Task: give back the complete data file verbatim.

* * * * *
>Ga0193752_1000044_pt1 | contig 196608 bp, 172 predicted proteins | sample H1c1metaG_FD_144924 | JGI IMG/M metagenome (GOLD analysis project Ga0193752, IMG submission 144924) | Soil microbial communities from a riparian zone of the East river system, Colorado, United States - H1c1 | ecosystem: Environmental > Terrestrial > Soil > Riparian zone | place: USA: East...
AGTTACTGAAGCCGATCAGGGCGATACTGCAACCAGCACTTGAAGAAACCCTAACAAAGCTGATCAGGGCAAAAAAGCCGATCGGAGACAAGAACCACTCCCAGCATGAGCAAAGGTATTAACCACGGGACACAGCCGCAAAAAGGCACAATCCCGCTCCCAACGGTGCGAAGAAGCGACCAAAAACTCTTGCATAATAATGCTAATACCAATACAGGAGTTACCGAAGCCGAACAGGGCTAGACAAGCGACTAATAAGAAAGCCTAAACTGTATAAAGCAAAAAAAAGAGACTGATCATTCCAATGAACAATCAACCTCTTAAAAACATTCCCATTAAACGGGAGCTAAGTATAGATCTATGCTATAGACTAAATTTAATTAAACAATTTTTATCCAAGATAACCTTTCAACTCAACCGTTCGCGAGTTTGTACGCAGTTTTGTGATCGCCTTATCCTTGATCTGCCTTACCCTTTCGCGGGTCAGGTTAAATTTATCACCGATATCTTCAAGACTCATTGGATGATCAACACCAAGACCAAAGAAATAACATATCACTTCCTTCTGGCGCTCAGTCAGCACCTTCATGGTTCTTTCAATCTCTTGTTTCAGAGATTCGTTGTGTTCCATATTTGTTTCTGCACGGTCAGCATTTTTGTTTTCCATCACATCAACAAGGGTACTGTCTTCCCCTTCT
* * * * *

>Ga0193752_1000044_pt1 | contig 196608 bp, 172 predicted proteins | sample H1c1metaG_FD_144924 | JGI IMG/M metagenome (GOLD analysis project Ga0193752, IMG submission 144924) | Soil microbial communities from a riparian zone of the East river system, Colorado, United States - H1c1 | ecosystem: Environmental > Terrestrial > Soil > Riparian zone | place: USA: East...
AGTTACTGAAGCCGATCAGGGCGATACTGCAACCAGCACTTGAAGAAACCCTAACAAAGCTGATCAGGGCAAAAAAGCCGATCGGAGACAAGAACCACTCCCAGCATGAGCAAAGGTATTAACCACGGGACACAGCCGCAAAAAGGCACAATCCCGCTCCCAACGGTGCGAAGAAGCGACCAAAAACTCTTGCATAATAATGCTAATACCAATACAGGAGTTACCGAAGCCGAACAGGGCTAGACAAGCGACTAATAAGAAAGCCTAAACTGTATAAAGCAAAAAAAAGAGACTGATCATTCCAATGAACAATCAACCTCTTAAAAACATTCCCATTAAACGGGAGCTAAGTATAGATCTATGCTATAGACTAAATTTAATTAAACAATTTTTATCCAAGATAACCTTTCAACTCAACCGTTCGCGAGTTTGTACGCAGTTTTGTGATCGCCTTATCCTTGATCTGCCTTACCCTTTCGCGGGTCAGGTTAAATTTATCACCGATATCTTCAAGACTCATTGGATGATCAACACCAAGACCAAAGAAATAACATATCACTTCCTTCTGGCGCTCAGTCAGCACCTTCATGGTTCTTTCAATCTCTTGTTTCAGAGATTCGTTGTGTTCCATATTTGTTTCTGCACGGTCAGCATTTTTGTTTTCCATCACATCAACAAGGGTACTGTCTTCCCCTTCT